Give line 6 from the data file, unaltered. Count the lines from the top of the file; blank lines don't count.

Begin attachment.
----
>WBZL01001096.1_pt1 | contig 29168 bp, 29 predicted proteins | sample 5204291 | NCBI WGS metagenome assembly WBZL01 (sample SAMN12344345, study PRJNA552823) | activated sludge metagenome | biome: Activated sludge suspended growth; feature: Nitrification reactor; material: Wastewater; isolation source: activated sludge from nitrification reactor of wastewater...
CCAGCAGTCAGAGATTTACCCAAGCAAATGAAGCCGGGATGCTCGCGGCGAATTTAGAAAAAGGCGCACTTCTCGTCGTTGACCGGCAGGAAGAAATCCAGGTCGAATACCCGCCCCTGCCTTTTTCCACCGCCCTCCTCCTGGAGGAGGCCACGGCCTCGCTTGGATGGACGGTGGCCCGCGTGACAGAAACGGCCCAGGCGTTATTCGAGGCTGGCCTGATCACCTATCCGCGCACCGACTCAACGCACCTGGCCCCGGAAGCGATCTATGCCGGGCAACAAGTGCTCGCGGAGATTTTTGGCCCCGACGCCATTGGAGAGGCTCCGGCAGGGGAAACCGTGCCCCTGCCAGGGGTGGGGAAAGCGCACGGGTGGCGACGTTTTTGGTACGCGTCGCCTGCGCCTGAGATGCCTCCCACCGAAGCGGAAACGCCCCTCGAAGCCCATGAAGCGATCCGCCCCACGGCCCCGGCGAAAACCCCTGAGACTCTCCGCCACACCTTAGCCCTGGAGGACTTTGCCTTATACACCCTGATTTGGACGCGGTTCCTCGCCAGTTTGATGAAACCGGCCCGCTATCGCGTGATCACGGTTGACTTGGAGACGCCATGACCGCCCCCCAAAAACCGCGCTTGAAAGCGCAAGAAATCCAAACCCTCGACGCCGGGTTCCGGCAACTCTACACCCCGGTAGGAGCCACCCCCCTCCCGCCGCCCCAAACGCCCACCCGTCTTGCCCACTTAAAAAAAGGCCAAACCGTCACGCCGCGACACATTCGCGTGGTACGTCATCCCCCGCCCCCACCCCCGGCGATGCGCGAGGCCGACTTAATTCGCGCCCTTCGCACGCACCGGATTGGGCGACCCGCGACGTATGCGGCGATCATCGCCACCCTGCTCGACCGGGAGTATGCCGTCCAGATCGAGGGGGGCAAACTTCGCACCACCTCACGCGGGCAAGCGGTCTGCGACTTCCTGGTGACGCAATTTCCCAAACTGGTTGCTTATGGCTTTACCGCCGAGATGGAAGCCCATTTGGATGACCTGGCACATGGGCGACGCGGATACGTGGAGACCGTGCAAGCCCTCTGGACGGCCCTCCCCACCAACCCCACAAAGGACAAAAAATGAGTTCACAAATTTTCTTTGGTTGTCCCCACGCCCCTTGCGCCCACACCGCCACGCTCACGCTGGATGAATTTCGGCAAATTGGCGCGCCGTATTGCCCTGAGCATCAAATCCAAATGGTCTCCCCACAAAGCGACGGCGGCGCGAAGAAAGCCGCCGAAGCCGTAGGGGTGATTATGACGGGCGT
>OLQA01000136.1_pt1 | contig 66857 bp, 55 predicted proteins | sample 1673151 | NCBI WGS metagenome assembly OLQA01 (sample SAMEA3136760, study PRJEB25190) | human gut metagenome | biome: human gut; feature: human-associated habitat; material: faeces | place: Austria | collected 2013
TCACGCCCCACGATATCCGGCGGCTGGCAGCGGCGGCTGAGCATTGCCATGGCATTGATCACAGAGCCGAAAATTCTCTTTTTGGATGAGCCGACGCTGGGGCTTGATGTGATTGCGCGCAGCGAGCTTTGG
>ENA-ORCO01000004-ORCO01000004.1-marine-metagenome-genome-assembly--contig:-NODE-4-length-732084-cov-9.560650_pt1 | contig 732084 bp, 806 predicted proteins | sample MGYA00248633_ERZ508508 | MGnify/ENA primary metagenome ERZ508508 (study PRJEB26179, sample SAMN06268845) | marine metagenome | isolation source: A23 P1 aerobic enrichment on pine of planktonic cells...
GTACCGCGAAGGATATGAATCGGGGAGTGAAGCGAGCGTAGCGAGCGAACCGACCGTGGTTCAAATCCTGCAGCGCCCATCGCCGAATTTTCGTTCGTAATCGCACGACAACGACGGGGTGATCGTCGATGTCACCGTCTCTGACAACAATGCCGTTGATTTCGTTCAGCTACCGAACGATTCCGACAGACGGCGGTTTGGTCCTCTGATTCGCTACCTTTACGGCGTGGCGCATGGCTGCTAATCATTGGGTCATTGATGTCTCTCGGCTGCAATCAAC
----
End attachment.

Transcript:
GTACCGCGAAGGATATGAATCGGGGAGTGAAGCGAGCGTAGCGAGCGAACCGACCGTGGTTCAAATCCTGCAGCGCCCATCGCCGAATTTTCGTTCGTAATCGCACGACAACGACGGGGTGATCGTCGATGTCACCGTCTCTGACAACAATGCCGTTGATTTCGTTCAGCTACCGAACGATTCCGACAGACGGCGGTTTGGTCCTCTGATTCGCTACCTTTACGGCGTGGCGCATGGCTGCTAATCATTGGGTCATTGATGTCTCTCGGCTGCAATCAAC